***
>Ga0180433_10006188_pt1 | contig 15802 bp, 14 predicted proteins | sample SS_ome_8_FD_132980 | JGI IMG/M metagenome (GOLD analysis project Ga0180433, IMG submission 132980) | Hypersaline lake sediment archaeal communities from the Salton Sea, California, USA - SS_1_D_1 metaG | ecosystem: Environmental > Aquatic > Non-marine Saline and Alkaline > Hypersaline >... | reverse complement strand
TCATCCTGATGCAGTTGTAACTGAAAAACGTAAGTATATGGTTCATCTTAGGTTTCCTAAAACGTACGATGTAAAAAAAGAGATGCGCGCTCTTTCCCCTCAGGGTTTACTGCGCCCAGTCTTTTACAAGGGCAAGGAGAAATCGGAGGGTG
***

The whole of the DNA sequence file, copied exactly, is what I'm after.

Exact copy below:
>Ga0180433_10006188_pt1 | contig 15802 bp, 14 predicted proteins | sample SS_ome_8_FD_132980 | JGI IMG/M metagenome (GOLD analysis project Ga0180433, IMG submission 132980) | Hypersaline lake sediment archaeal communities from the Salton Sea, California, USA - SS_1_D_1 metaG | ecosystem: Environmental > Aquatic > Non-marine Saline and Alkaline > Hypersaline >... | reverse complement strand
TCATCCTGATGCAGTTGTAACTGAAAAACGTAAGTATATGGTTCATCTTAGGTTTCCTAAAACGTACGATGTAAAAAAAGAGATGCGCGCTCTTTCCCCTCAGGGTTTACTGCGCCCAGTCTTTTACAAGGGCAAGGAGAAATCGGAGGGTG